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What is Potassium?

Potassium is an essential macro mineral that is needed for proper functioning of the body. It is an electrolyte and is responsible for a range of processes such as pH balance, nerve and muscle control, and carbohydrate metabolism.

Where Does Potassium Come From?

Potassium is in pretty much all living matter. Rich sources include meat, fish, dairy, citrus fruits, vegetables, and of course bananas.

Potassium Benefits

Other than the fact that potassium is needed for life, it does have some applications to bodybuilding and exercise.

Potassium Benefits for Bodybuilding & Exercise

One of the best known relationships between potassium and exercise is that potassium is an intracellular electrolyte. Electrolytes are needed for muscle and cell function and aids in rehydration. More information about this can be found in our "Electrolytes" article. As you sweat, such as during periods of extended intensive exercise, you lose electrolytes such as sodium and potassium (Sawka et al, 2000). This is especially important in hot and humid environments, where the demand for potassium as a result of exercise increases dramatically (Lane et al, 1978). Furthermore, losses of electrolytes may lead to painful muscle cramps. Supplementing with electrolytes such as potassium and sodium may help to prevent or delay the onset of muscle cramps (Jung et al, 2005). It is therefore important to maintain potassium and electrolyte levels during intense exercise to ensure performance does not suffer.

Potassium has been shown to contain vaso-dilating properties, that is, it widens blood vessels (Kjellmer, 2008). This may be beneficial for increasing pump during workout, and resulting in increased endurance as a result of better blood circulation.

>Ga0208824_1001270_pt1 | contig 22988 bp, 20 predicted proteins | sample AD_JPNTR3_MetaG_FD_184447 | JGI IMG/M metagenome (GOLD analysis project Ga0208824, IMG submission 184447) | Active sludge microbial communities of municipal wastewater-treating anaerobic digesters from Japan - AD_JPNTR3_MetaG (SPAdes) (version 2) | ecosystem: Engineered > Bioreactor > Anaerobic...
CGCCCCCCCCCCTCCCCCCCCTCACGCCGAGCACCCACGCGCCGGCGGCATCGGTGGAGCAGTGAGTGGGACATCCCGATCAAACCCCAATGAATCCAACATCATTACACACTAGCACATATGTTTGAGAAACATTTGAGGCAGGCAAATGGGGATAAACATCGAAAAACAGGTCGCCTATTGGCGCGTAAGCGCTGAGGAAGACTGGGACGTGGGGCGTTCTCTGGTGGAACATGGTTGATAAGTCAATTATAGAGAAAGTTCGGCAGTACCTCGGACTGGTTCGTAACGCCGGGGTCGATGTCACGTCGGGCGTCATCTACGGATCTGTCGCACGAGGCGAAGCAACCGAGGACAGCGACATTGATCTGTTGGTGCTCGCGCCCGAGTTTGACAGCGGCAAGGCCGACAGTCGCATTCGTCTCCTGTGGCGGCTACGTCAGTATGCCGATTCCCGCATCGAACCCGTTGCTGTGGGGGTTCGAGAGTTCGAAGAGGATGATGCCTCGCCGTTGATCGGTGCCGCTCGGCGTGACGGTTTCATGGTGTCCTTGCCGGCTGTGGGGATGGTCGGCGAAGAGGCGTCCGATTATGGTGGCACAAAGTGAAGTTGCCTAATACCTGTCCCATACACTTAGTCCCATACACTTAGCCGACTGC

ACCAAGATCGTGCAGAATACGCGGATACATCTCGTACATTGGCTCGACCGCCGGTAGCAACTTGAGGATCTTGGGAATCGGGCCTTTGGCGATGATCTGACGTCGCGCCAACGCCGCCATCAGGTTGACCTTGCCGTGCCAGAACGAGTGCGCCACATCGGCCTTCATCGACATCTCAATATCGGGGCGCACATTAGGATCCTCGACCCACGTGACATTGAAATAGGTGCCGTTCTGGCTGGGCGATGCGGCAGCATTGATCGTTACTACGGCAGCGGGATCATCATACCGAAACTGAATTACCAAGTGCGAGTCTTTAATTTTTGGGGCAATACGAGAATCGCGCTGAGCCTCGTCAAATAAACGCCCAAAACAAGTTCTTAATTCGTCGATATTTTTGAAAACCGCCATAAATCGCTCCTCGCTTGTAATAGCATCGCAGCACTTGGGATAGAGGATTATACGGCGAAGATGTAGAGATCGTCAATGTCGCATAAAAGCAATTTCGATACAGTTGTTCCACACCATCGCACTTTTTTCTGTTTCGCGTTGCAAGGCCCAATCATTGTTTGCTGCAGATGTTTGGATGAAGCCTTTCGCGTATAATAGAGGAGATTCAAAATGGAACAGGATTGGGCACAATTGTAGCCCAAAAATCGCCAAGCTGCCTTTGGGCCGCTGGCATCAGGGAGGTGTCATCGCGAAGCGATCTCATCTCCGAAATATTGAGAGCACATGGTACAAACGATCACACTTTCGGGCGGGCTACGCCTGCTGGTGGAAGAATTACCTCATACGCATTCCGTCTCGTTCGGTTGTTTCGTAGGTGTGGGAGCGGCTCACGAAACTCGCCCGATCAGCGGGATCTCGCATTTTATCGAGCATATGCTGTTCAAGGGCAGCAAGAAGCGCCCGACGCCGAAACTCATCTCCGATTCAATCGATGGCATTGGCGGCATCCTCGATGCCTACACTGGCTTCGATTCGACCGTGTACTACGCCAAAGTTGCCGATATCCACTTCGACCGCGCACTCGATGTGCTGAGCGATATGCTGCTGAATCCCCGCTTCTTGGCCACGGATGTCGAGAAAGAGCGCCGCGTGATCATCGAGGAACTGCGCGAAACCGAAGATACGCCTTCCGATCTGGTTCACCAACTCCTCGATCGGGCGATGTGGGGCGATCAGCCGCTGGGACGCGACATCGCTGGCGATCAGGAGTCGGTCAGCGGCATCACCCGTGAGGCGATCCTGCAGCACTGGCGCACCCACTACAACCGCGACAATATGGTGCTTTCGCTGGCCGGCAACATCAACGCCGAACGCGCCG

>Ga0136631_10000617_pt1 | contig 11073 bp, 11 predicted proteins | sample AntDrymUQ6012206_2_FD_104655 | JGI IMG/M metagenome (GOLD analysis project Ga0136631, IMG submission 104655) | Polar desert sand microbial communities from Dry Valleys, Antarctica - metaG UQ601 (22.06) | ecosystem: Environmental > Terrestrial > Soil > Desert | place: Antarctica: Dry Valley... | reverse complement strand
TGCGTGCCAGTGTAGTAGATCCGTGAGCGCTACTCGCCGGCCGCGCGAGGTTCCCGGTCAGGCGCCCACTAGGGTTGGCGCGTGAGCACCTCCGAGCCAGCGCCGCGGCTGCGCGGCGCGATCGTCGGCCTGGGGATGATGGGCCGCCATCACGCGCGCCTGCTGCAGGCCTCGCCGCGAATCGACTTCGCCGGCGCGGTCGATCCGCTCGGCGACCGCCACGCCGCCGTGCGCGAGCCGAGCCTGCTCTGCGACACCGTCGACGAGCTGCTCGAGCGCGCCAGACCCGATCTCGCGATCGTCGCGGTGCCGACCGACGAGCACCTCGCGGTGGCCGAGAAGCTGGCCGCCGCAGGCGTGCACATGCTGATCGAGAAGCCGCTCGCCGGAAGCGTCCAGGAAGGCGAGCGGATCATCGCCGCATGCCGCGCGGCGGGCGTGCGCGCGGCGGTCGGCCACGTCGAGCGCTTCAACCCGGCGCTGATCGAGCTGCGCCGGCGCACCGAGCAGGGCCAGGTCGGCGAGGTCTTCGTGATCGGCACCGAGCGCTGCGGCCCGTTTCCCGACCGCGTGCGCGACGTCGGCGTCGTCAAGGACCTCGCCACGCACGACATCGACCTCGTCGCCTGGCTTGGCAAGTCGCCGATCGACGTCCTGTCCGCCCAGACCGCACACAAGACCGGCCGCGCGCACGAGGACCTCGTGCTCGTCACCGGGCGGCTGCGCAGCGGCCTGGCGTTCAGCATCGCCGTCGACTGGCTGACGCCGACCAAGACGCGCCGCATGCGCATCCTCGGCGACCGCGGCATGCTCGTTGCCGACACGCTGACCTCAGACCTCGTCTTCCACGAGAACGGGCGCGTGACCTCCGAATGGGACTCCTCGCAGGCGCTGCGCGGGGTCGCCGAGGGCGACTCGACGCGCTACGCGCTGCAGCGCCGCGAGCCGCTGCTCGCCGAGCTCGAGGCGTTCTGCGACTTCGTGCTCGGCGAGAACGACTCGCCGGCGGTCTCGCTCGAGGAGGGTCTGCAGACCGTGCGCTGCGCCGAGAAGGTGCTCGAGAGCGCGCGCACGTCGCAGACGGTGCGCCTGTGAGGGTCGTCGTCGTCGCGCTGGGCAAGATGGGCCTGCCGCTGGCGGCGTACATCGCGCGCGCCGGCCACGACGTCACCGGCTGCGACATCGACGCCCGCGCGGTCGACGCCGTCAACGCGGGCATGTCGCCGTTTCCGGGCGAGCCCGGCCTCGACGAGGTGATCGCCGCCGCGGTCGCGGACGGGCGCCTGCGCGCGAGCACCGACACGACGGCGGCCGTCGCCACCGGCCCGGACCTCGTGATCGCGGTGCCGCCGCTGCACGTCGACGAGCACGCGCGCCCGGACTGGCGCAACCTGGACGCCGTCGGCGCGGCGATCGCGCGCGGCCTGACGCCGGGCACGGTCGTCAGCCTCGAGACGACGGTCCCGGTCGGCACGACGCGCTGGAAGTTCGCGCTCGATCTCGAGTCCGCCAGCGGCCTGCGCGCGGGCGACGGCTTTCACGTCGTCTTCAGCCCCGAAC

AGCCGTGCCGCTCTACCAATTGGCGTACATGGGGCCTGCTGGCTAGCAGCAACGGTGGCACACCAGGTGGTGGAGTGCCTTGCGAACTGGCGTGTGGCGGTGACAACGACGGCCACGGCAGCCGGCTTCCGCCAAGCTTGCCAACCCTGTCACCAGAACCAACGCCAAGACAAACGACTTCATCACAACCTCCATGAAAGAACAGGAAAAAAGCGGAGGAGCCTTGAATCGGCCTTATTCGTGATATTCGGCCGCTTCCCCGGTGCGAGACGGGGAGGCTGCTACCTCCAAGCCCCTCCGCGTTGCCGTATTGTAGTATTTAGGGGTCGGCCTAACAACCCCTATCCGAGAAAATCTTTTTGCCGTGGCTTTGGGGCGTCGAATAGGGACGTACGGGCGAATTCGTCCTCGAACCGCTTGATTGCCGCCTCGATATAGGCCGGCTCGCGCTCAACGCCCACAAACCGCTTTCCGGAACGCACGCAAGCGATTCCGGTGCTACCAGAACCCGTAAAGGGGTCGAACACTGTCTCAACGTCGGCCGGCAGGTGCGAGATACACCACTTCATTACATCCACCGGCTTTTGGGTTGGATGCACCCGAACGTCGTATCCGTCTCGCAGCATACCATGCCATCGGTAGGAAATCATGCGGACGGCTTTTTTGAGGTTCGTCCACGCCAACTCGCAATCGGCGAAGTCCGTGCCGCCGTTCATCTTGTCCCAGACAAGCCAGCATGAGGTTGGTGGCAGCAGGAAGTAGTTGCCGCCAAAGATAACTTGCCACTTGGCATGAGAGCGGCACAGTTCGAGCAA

Potassium Benefits if Medicating

Many drugs cause an increased loss of potassium, resulting in increased demand. For example, some pharmaceutical diuretics are sometimes used to eliminate excess water to give a more defined appearance to muscles. Certain steroids also can also cause an increased loss of potassium (NIH, 2010). In such cases, an increased potassium intake will be beneficial to avoid the onset of potassium deficiency.

Potassium Negatives and Side Effects

Potassium is absolutely vital for life. It is safe to consume and for healthy people, there are no side effects associated with consuming potassium in their diet at recommended levels. However, like other minerals, it is possible to have too much potassium. This causes a condition known as hyperkalemia, which results in nausea, irregular heartbeat, and fainting (NIH, 2011). Dietary potassium is also a problem for those with kidney disease receiving dialysis (NIH, 2010). It is therefore recommended that such individuals ensure they eat a low potassium diet.

Recommended Doses & Ingredient Timing

In general, the daily required intake of potassium for adults is 4.7 g/day (NIH, 2010). However, this may be significantly higher for those living in hot and humid climates and undergoing intense exercise (Jung et al, 2005). There is no strict timing for consuming potassium. It can be done so during meals and spread throughout the day. However, it is recommended that potassium be consumed before and during an intensive workout session to maintain electrolyte levels.

Potassium Supplements

Potassium can be found as a stand-alone mineral supplement. These are typically used to treat people with potassium deficiencies. It can also be found in a wide range of supplements such as sports drinks, pre workout supplements, intra workout supplements, post workout supplements, and multivitamins.

Stacking Potassium

Potassium can be stacked with pretty much anything and should be consumed as a part of a balanced diet.

Kjellmer (2008), The Potassium Ion as a Vasodilator during Muscular Exercise. Acta Physiologica Scandinavica, 63: 460-468
Lane et al (1978), Effect of physical activity on human potassium metabolism in a hot and humid environment. Am J Clin Nutr, 31: 838-843
NIH (2010), Potassium in diet. MedlinePlus
NIH (2011), High potassium levels. MedlinePlus
Jung et al (2005), Influence of Hydration and Electrolyte Supplementation on Incidence and Time to Onset of Exercise-Associated Muscle Cramps. J Athl Train, 40: 71-75
Sawka et al (2000), Fluid and Electrolyte Supplementation for Exercise-Heat Stress, 72: 564S-572S

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